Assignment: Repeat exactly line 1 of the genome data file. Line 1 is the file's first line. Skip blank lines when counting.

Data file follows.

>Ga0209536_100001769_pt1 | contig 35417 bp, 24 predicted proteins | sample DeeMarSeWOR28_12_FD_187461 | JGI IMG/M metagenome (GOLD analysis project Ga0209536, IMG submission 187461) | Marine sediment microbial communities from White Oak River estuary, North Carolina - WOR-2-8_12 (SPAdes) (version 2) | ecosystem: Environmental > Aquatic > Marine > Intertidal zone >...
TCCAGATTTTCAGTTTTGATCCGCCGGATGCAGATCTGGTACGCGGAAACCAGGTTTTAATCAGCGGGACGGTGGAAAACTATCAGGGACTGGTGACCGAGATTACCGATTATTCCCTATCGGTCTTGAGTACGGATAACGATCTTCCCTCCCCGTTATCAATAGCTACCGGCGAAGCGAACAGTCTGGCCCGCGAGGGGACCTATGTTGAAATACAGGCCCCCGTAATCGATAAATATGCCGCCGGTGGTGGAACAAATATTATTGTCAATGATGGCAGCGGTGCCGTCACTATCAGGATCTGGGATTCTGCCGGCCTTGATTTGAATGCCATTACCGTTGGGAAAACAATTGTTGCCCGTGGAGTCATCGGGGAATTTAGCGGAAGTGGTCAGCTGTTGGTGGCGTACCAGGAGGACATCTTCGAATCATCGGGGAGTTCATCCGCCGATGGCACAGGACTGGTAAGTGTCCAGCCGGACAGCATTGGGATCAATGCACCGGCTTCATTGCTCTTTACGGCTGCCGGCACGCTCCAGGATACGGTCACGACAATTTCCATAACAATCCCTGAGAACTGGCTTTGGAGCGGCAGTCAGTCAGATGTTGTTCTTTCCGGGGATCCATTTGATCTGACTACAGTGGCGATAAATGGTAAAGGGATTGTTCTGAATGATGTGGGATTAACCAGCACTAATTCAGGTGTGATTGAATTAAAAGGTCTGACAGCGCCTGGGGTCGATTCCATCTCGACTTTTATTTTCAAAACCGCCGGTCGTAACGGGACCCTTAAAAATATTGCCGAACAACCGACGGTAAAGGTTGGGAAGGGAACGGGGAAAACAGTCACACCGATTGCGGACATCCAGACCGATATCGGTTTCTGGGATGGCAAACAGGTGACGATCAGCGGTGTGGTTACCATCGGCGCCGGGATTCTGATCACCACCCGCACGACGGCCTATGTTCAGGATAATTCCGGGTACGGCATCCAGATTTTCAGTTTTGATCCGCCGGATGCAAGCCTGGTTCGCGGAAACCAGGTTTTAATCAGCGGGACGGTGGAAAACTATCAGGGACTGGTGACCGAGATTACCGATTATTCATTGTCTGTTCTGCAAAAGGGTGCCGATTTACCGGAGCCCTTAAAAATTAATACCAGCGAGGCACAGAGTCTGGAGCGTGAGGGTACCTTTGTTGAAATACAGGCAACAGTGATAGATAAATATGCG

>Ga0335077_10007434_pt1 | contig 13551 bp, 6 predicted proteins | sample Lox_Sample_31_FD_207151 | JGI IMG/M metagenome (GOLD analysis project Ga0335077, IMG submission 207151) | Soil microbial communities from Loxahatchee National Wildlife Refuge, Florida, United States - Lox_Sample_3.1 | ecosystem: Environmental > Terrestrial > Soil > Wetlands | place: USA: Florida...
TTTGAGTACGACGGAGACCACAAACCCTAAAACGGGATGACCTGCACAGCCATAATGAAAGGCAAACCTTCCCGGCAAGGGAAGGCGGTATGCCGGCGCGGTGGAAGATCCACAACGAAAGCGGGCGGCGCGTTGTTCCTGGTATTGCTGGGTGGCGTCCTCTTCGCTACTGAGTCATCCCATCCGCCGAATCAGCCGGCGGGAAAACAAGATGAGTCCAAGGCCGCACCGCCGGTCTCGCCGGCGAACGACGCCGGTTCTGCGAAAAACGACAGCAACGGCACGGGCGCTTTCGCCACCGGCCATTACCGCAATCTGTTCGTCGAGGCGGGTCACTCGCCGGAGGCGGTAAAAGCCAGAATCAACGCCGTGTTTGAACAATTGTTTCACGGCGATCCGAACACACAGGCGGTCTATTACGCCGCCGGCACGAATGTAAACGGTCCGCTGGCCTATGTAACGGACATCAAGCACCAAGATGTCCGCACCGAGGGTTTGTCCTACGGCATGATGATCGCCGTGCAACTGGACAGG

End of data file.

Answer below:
>Ga0209536_100001769_pt1 | contig 35417 bp, 24 predicted proteins | sample DeeMarSeWOR28_12_FD_187461 | JGI IMG/M metagenome (GOLD analysis project Ga0209536, IMG submission 187461) | Marine sediment microbial communities from White Oak River estuary, North Carolina - WOR-2-8_12 (SPAdes) (version 2) | ecosystem: Environmental > Aquatic > Marine > Intertidal zone >...